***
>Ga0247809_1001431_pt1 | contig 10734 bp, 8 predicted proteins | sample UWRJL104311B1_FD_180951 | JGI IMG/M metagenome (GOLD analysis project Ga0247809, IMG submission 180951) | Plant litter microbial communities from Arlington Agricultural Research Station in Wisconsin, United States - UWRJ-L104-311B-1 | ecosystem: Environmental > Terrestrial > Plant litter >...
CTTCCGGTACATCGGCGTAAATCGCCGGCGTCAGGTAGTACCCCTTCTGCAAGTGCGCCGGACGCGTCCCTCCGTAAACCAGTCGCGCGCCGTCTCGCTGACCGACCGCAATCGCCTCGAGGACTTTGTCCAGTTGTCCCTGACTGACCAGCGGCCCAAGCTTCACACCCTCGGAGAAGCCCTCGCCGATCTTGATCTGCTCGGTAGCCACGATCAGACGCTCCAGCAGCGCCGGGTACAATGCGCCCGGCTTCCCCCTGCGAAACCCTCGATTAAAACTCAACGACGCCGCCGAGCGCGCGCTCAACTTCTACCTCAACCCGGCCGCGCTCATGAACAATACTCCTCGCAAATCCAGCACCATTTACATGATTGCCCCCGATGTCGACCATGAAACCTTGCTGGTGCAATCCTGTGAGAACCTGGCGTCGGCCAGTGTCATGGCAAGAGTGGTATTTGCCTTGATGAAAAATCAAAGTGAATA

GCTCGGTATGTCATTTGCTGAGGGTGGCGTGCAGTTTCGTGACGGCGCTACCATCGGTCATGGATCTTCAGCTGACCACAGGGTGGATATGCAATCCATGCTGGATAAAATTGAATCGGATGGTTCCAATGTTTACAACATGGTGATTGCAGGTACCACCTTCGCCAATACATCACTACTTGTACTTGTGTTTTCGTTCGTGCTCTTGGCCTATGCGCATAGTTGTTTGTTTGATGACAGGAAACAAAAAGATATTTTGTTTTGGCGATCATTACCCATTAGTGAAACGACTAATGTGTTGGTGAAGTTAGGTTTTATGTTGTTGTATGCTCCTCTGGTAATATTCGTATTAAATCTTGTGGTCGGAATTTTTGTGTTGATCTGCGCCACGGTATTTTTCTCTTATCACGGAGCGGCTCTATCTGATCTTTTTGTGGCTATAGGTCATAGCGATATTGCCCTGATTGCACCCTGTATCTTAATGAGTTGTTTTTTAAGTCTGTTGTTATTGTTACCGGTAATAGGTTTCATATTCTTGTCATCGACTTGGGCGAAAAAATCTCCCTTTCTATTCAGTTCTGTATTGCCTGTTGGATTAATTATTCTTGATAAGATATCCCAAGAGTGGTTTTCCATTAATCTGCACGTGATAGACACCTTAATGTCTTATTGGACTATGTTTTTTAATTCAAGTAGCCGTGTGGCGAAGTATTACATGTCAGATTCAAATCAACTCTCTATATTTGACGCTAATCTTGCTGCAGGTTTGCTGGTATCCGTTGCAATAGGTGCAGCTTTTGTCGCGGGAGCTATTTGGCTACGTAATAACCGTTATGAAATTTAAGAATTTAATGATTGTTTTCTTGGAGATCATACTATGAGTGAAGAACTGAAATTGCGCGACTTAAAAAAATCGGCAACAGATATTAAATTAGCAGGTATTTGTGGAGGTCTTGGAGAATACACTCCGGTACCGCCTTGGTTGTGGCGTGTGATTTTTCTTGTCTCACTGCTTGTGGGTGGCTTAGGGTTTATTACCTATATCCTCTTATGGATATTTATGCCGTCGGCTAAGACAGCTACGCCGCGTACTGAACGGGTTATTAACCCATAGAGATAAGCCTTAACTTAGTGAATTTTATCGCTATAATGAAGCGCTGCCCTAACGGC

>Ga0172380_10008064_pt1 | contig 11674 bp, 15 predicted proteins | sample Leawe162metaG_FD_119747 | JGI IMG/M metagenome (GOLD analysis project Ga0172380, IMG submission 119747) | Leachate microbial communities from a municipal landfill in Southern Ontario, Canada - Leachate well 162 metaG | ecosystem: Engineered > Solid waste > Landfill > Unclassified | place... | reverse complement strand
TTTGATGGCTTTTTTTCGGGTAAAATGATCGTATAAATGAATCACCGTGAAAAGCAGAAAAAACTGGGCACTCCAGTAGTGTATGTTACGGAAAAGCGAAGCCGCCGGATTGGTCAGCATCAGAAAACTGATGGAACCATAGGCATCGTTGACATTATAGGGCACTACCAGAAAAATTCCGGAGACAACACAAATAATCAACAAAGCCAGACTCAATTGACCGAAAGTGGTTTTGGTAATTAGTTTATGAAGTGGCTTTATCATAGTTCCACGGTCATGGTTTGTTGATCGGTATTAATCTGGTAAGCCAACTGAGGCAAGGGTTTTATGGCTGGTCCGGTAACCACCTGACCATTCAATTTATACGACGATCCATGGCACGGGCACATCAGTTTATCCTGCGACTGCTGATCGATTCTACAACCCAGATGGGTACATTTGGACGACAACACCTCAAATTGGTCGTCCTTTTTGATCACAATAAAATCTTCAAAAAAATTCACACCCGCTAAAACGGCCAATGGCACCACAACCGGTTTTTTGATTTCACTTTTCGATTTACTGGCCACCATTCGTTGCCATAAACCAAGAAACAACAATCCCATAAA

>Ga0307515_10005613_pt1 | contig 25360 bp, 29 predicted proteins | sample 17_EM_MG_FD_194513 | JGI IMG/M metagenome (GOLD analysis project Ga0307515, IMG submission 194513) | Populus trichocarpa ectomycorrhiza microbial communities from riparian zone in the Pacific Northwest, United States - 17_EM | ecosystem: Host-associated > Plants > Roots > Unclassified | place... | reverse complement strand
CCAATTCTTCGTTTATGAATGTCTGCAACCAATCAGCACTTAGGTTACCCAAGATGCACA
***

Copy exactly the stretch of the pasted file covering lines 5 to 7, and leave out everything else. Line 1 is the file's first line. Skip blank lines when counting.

TTTGATGGCTTTTTTTCGGGTAAAATGATCGTATAAATGAATCACCGTGAAAAGCAGAAAAAACTGGGCACTCCAGTAGTGTATGTTACGGAAAAGCGAAGCCGCCGGATTGGTCAGCATCAGAAAACTGATGGAACCATAGGCATCGTTGACATTATAGGGCACTACCAGAAAAATTCCGGAGACAACACAAATAATCAACAAAGCCAGACTCAATTGACCGAAAGTGGTTTTGGTAATTAGTTTATGAAGTGGCTTTATCATAGTTCCACGGTCATGGTTTGTTGATCGGTATTAATCTGGTAAGCCAACTGAGGCAAGGGTTTTATGGCTGGTCCGGTAACCACCTGACCATTCAATTTATACGACGATCCATGGCACGGGCACATCAGTTTATCCTGCGACTGCTGATCGATTCTACAACCCAGATGGGTACATTTGGACGACAACACCTCAAATTGGTCGTCCTTTTTGATCACAATAAAATCTTCAAAAAAATTCACACCCGCTAAAACGGCCAATGGCACCACAACCGGTTTTTTGATTTCACTTTTCGATTTACTGGCCACCATTCGTTGCCATAAACCAAGAAACAACAATCCCATAAA

>Ga0307515_10005613_pt1 | contig 25360 bp, 29 predicted proteins | sample 17_EM_MG_FD_194513 | JGI IMG/M metagenome (GOLD analysis project Ga0307515, IMG submission 194513) | Populus trichocarpa ectomycorrhiza microbial communities from riparian zone in the Pacific Northwest, United States - 17_EM | ecosystem: Host-associated > Plants > Roots > Unclassified | place... | reverse complement strand
CCAATTCTTCGTTTATGAATGTCTGCAACCAATCAGCACTTAGGTTACCCAAGATGCACA